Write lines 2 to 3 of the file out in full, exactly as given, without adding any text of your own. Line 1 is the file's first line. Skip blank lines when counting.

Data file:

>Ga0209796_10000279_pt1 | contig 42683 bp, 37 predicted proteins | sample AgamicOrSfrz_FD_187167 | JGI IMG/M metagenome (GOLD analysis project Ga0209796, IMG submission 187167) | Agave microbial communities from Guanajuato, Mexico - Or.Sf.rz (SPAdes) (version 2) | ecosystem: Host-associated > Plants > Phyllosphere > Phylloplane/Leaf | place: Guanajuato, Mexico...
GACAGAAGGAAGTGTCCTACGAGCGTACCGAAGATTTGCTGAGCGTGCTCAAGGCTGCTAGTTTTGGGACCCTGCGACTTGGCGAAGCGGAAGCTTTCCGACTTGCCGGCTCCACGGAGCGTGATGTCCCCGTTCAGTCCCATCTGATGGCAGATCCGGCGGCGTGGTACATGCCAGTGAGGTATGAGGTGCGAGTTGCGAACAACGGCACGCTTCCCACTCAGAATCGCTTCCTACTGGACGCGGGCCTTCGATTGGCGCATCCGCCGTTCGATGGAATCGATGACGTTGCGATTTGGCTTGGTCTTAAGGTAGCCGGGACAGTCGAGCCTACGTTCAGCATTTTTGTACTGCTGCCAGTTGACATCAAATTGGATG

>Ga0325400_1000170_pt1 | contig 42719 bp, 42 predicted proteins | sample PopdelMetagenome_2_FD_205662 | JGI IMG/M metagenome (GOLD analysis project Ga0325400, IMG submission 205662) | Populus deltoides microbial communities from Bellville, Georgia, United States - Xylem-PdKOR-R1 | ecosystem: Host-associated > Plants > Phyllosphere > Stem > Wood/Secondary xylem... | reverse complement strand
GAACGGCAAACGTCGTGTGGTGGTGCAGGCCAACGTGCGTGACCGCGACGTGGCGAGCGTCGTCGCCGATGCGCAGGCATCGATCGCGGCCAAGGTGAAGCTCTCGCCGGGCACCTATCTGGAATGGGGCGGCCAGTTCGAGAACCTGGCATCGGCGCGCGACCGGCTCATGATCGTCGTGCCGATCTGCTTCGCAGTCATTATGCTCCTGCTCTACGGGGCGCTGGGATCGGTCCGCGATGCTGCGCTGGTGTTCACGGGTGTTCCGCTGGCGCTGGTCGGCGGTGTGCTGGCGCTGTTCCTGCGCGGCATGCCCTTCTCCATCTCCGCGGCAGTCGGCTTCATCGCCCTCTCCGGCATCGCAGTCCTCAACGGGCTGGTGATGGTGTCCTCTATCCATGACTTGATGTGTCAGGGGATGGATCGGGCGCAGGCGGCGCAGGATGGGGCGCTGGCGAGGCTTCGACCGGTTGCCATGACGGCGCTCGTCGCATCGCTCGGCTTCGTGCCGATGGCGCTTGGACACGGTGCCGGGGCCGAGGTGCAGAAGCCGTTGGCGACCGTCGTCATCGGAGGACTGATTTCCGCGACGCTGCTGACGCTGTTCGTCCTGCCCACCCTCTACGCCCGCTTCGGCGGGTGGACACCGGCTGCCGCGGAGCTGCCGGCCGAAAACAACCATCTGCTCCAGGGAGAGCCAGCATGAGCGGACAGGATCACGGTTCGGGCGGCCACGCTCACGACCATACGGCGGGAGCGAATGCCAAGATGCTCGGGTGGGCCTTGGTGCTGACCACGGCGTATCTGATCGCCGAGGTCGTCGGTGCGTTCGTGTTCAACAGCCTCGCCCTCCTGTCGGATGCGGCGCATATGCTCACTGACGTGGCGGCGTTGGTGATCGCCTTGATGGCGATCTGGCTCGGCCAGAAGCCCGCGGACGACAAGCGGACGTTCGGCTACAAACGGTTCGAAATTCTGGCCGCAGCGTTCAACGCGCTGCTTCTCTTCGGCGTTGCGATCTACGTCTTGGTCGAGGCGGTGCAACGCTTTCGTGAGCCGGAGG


GACAGAAGGAAGTGTCCTACGAGCGTACCGAAGATTTGCTGAGCGTGCTCAAGGCTGCTAGTTTTGGGACCCTGCGACTTGGCGAAGCGGAAGCTTTCCGACTTGCCGGCTCCACGGAGCGTGATGTCCCCGTTCAGTCCCATCTGATGGCAGATCCGGCGGCGTGGTACATGCCAGTGAGGTATGAGGTGCGAGTTGCGAACAACGGCACGCTTCCCACTCAGAATCGCTTCCTACTGGACGCGGGCCTTCGATTGGCGCATCCGCCGTTCGATGGAATCGATGACGTTGCGATTTGGCTTGGTCTTAAGGTAGCCGGGACAGTCGAGCCTACGTTCAGCATTTTTGTACTGCTGCCAGTTGACATCAAATTGGATG

>Ga0325400_1000170_pt1 | contig 42719 bp, 42 predicted proteins | sample PopdelMetagenome_2_FD_205662 | JGI IMG/M metagenome (GOLD analysis project Ga0325400, IMG submission 205662) | Populus deltoides microbial communities from Bellville, Georgia, United States - Xylem-PdKOR-R1 | ecosystem: Host-associated > Plants > Phyllosphere > Stem > Wood/Secondary xylem... | reverse complement strand